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How to Sound Like Two Guitarists at Once: Part 2

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In the previous tutorial, I highlighted playing techniques for fleshing out lead guitar parts. In this tutorial I'll suggest some useful gear.


A common effect every guitarist should own, it’s a great way to fill out the sound.

Bear the following in mind when using delay:

  • Set feedback and mix/wet/dry settings carefully to avoid drowning out the original sound
  • Getting the timing wrong and it creates a confused sound
  • Making a mistake means living with it more than once

Here are some useful examples for you to try.


The JHS Milkman pedalThe JHS Milkman pedalThe JHS Milkman pedal
The JHS Milkman pedal

Associated with rockabilly, country, and more, this uses a short delay time of typically 40-120 milliseconds, with just one or two repeats. It provides a great bedrock for your playing, as well as apparently doing half the work.

Here’s an appropriate example courtesy of the JHS Milkman pedal (£169).

Dotted 8th

If the term is unfamiliar, I have two words to say to you.

The Edge.

It’s the sound of U2, of classics such as Where The Streets Have No Name.

If you play on each beat of a 4/4 time signature, and set the delay to 1/8 notes, the repeat would fall between each beat. Essentially, you’d play the on beat, with the delay playing the off beat.

The Dotted 1/8th Explained

A little maths now follows, so be warned.

  • 1/8th can also be expressed as 2/16ths
  • A dotted note adds 50% of the note’s value
  • A dotted 1/8th is 2/16ths plus (50% of 2/16ths = 1/16th), or 3/16ths

Unlike the 1/8th note delay example, where each repeat falls between the beats, a dotted 1/8th delay causes the repeats to be offset. Even if you’re playing metronomically in 1/8ths, the dotted 1/8 delay sounds like triplets, creating a bubbling, propulsive feel.


In the previous tutorial, I talked about stacking notes to create harmonies. Instead of fretting all the relevant notes simultaneously, you can use delay instead.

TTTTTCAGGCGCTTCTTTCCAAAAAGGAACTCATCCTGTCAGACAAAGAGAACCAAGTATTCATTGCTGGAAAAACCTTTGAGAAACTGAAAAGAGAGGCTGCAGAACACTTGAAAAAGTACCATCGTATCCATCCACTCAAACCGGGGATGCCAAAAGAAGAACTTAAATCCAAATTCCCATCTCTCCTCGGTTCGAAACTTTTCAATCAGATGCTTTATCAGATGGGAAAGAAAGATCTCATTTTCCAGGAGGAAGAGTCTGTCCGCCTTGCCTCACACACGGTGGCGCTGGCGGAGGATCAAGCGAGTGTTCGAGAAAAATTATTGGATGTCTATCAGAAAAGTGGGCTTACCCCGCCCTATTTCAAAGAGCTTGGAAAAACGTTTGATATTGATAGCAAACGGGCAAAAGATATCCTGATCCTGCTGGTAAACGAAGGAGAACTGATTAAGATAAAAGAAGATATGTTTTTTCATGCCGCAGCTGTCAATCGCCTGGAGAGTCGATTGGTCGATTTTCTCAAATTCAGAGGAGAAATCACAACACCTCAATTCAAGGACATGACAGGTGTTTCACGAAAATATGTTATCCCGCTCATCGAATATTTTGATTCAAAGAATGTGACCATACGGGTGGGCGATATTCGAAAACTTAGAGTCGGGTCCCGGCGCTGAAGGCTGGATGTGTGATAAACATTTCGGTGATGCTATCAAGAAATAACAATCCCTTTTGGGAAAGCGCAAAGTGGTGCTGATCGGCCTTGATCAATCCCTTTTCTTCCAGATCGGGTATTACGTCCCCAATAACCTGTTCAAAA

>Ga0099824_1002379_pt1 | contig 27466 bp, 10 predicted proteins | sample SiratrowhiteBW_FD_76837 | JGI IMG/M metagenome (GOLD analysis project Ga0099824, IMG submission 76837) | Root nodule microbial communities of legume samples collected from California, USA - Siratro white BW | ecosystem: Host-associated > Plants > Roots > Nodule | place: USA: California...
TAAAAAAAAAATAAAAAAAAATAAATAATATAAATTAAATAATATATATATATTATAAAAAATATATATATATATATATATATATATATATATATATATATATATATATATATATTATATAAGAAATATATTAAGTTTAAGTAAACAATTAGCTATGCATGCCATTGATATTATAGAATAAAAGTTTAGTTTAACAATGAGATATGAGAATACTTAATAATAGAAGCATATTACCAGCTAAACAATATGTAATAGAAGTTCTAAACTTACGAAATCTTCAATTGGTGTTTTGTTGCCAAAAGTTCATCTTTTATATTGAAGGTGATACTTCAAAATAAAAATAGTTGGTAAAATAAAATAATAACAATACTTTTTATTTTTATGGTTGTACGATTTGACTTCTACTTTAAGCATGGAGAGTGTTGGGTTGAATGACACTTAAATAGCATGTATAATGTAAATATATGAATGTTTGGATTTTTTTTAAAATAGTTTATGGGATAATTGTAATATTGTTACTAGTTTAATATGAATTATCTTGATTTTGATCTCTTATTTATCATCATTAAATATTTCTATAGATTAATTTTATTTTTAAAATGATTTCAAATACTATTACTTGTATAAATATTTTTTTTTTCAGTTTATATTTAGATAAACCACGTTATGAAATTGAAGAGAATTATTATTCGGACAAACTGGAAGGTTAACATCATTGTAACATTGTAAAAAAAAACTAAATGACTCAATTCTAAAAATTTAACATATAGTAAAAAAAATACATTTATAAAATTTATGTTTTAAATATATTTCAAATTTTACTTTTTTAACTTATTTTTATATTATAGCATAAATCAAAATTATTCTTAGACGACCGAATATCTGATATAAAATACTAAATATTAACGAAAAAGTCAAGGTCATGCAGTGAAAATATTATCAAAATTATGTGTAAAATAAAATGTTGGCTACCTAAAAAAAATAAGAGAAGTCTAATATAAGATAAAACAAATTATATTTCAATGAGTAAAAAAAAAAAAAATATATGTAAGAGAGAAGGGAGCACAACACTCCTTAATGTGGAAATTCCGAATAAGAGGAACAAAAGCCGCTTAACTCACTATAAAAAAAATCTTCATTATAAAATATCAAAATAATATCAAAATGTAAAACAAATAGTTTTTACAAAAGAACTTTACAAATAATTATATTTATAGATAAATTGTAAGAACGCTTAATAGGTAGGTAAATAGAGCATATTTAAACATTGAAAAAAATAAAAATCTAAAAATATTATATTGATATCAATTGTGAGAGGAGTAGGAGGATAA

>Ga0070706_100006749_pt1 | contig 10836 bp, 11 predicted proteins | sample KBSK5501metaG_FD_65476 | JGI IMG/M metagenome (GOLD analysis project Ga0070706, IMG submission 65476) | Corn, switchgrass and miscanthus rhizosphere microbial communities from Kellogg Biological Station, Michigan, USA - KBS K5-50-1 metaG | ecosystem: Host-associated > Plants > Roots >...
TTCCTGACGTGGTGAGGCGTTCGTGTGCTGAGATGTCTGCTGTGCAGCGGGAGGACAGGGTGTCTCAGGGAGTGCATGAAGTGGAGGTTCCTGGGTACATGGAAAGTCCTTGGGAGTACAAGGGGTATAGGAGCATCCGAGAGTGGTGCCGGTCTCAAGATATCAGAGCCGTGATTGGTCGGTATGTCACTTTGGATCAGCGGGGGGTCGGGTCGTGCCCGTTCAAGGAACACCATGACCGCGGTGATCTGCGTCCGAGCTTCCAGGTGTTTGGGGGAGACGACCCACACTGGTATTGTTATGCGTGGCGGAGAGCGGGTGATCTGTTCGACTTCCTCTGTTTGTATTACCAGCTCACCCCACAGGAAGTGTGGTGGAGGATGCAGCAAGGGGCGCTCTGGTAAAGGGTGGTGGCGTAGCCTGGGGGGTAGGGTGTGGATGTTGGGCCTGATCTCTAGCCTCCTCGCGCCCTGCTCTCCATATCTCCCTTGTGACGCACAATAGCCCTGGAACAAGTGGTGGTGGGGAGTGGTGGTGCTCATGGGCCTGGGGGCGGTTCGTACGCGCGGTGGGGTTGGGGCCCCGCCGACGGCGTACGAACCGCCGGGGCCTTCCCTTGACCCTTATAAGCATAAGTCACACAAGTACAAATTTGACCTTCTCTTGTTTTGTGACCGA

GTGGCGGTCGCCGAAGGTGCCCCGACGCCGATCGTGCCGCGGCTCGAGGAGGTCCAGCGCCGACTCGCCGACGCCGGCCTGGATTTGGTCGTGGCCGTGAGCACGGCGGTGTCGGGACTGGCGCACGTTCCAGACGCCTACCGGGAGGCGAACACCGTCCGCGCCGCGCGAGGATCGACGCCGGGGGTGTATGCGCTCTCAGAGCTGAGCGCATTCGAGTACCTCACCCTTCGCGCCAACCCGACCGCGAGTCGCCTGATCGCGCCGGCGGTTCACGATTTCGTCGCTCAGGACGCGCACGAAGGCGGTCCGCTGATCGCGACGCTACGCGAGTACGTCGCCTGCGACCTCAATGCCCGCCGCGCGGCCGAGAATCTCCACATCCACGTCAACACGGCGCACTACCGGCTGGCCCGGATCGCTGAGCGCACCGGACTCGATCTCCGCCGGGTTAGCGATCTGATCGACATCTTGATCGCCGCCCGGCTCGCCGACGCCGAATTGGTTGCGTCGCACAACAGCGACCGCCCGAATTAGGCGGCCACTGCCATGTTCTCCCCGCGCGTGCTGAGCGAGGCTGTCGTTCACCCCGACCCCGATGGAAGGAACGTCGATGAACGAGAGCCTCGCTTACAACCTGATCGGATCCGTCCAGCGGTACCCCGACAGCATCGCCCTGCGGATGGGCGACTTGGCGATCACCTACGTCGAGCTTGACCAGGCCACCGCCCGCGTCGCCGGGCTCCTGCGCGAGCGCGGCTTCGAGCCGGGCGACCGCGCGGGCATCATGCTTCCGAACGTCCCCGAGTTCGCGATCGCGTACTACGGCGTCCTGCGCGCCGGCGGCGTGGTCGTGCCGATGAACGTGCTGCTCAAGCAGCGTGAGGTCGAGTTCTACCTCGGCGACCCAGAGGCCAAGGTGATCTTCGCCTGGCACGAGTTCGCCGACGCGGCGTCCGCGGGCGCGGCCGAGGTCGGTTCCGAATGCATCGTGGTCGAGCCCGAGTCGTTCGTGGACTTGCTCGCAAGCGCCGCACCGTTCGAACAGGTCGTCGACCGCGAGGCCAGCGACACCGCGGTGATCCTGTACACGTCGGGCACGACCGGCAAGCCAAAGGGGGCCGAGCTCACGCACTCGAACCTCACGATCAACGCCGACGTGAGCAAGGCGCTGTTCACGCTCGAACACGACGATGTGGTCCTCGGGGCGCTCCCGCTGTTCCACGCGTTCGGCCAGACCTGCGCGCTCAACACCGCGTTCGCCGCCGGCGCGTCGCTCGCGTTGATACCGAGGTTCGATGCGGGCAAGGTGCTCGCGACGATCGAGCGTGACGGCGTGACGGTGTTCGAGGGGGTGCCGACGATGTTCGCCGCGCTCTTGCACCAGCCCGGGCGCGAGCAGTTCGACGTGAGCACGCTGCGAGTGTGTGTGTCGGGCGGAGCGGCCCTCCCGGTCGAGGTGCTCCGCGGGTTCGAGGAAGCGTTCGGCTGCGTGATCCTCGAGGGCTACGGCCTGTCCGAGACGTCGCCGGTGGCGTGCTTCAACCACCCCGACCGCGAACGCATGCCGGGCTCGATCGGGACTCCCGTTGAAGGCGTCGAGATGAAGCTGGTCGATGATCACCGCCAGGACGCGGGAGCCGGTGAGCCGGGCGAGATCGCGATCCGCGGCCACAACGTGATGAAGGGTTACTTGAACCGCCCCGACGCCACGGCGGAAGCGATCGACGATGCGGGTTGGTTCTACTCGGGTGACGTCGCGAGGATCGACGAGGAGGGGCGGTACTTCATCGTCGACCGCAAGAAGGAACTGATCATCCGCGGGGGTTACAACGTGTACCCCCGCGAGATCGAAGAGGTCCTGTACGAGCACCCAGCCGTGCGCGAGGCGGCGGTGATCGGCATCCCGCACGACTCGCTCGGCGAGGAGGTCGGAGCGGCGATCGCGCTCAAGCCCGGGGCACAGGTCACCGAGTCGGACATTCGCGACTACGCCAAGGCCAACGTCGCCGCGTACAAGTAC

A master of this is Queen’s Brian May. He uses two delays—one set at 600ms, and the other at 1200ms. From this he builds chords in the following manner:

  • 0ms: The root note of C is played
  • 600ms: The note of E is played as the first repeat of C occurs
  • 1200ms: The note of G is played as the second repeat of C AND the first repeat of E occur

At 0ms you have just the note of C, but by 1200ms you have the chord of C Major.

It’s worth trying, but timing is critical, as this will only work if notes and repeats coincide.

Other Delay Considerations

  • Use reverb with delay, as this further lengthens and broadens the sound
  • An expression pedal can fade delay in and out, which sounds more organic than simply switching it off
  • Lots of feedback. Players like John Martyn used this to create a continuous wash of sound. This can be especially useful for soloists. Be careful how you set the wet/dry mix, though.


Of course, if you don't want to create harmony yourself, there are dedicated pedals to do it for you.

However, consider fixed or adaptive.


This refers to a fixed harmonic interval, an example of which is an octave pedal. Whatever passes through the pedal will be shifted up or down by an octave, or multiples thereof.


If you need the harmonic interval to change, you need an adaptive pedal.

Here’s an example of why this matters.

  • If you play the note of C, and you want your harmony to be E, set the harmoniser to produce a MAJOR 3rd.
  • However, if your next note is D, and you want to stay in the key of C, the desired harmony is F, which is a MINOR 3rd.
  • If the interval is fixed, playing D would produce a harmony of F#, a flattened 5th in the key of C, which sounds nasty.

An adaptive pedal can be set to follow a specific key, or recognise the correct harmony from the incoming signal. The BOSS PS-6 Harmonist (£120) is a popular and feature-rich choice.

As with pedals of this type, set the wet mix low, as higher settings will sound far less convincing.


This idea started when Les Paul got his first tape machine in the late 1940s. The Beatles used looping to incredible effect in the recording of Tomorrow Never Knows.

But it's become a popular live tool in the last decade. For example, KT Tunstall’s 2004 appearance on Jools Holland’s ’Later…’ programme practically launched her career with just a Gibson acoustic guitar, a tambourine, and an Akai Head Rush looper pedal.

Whilst she used this to augment her role as a soloist, it’s still relevant in a band setting.

For example, you could record a rhythm part, and then solo over the top of it—no second guitarist required. Or, just like delay, you could record one lead part, then immediately play a harmony along with it.

Like delay, you do need to be extremely aware of your timing. Unlike delay, however, the ideas are not limited to the number of repeats. They’ll continue until the looper’s switched off, and you can layer up ideas.

A simple starting point is TC Electronic’s pedalboard-friendly Ditto (£80). It has a single footswitch, and is also a great practice tool. If you really want to get into it, the BOSS RC-30 (£150) is comprehensive, allowing you to store loops in patches, and connect it to your desktop for importing or exporting audio.


Some simple, readily-available tools can really bolster the sound. Bear in mind the following:

  • When using delay, watch the timing
  • Be careful about the number of repeats
  • Setting the wet/dry mix correctly is critical
  • An adaptive harmoniser is more versatile
  • A looper pedal has a whole range of applications

In the next tutorial, I’ll look at going for a really big sound by using a stereo rig.

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